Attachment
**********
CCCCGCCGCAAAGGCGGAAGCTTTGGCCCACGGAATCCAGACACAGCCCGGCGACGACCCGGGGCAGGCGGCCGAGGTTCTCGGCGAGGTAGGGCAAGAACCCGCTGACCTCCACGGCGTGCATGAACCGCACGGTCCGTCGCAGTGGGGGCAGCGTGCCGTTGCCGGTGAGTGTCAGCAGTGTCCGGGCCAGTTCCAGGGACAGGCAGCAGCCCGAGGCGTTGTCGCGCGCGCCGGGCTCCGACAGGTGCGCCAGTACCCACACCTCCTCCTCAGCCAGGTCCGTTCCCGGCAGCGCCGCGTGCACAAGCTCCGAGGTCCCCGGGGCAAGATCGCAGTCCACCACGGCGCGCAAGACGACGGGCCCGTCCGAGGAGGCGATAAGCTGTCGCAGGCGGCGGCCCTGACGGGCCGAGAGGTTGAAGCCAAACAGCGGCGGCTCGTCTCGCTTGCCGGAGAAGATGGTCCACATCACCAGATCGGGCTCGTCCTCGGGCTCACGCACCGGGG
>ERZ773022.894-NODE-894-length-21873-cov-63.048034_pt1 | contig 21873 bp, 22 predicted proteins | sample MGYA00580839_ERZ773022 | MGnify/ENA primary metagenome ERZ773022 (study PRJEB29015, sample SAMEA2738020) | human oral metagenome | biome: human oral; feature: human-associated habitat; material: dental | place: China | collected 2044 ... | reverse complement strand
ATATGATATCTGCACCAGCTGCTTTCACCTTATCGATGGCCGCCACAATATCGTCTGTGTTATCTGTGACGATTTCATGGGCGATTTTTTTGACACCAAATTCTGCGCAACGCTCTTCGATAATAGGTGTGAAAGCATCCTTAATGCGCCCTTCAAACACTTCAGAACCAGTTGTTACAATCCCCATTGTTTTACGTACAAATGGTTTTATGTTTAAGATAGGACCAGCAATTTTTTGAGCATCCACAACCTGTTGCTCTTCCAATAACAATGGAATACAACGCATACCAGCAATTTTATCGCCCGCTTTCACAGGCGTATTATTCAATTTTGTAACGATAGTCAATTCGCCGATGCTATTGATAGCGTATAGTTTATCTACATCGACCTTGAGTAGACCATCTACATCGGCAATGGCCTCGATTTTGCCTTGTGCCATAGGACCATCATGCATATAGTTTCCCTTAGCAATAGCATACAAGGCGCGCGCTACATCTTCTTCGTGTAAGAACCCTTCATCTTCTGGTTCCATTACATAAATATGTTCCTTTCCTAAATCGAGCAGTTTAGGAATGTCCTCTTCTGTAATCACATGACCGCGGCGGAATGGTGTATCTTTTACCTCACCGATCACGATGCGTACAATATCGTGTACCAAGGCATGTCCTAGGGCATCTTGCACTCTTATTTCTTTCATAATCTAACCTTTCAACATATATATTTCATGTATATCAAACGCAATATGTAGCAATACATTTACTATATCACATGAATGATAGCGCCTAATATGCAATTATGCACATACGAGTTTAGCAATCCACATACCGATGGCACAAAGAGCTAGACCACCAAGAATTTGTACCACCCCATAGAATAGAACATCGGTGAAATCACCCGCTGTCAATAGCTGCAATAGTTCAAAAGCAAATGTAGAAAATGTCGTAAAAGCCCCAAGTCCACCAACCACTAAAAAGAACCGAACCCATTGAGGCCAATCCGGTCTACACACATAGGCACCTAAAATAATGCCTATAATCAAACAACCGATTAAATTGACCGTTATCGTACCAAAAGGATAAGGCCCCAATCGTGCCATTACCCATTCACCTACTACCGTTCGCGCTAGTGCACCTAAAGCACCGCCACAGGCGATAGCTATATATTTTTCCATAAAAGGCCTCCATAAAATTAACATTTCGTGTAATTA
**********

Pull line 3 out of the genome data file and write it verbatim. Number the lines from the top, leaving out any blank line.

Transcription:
ATATGATATCTGCACCAGCTGCTTTCACCTTATCGATGGCCGCCACAATATCGTCTGTGTTATCTGTGACGATTTCATGGGCGATTTTTTTGACACCAAATTCTGCGCAACGCTCTTCGATAATAGGTGTGAAAGCATCCTTAATGCGCCCTTCAAACACTTCAGAACCAGTTGTTACAATCCCCATTGTTTTACGTACAAATGGTTTTATGTTTAAGATAGGACCAGCAATTTTTTGAGCATCCACAACCTGTTGCTCTTCCAATAACAATGGAATACAACGCATACCAGCAATTTTATCGCCCGCTTTCACAGGCGTATTATTCAATTTTGTAACGATAGTCAATTCGCCGATGCTATTGATAGCGTATAGTTTATCTACATCGACCTTGAGTAGACCATCTACATCGGCAATGGCCTCGATTTTGCCTTGTGCCATAGGACCATCATGCATATAGTTTCCCTTAGCAATAGCATACAAGGCGCGCGCTACATCTTCTTCGTGTAAGAACCCTTCATCTTCTGGTTCCATTACATAAATATGTTCCTTTCCTAAATCGAGCAGTTTAGGAATGTCCTCTTCTGTAATCACATGACCGCGGCGGAATGGTGTATCTTTTACCTCACCGATCACGATGCGTACAATATCGTGTACCAAGGCATGTCCTAGGGCATCTTGCACTCTTATTTCTTTCATAATCTAACCTTTCAACATATATATTTCATGTATATCAAACGCAATATGTAGCAATACATTTACTATATCACATGAATGATAGCGCCTAATATGCAATTATGCACATACGAGTTTAGCAATCCACATACCGATGGCACAAAGAGCTAGACCACCAAGAATTTGTACCACCCCATAGAATAGAACATCGGTGAAATCACCCGCTGTCAATAGCTGCAATAGTTCAAAAGCAAATGTAGAAAATGTCGTAAAAGCCCCAAGTCCACCAACCACTAAAAAGAACCGAACCCATTGAGGCCAATCCGGTCTACACACATAGGCACCTAAAATAATGCCTATAATCAAACAACCGATTAAATTGACCGTTATCGTACCAAAAGGATAAGGCCCCAATCGTGCCATTACCCATTCACCTACTACCGTTCGCGCTAGTGCACCTAAAGCACCGCCACAGGCGATAGCTATATATTTTTCCATAAAAGGCCTCCATAAAATTAACATTTCGTGTAATTA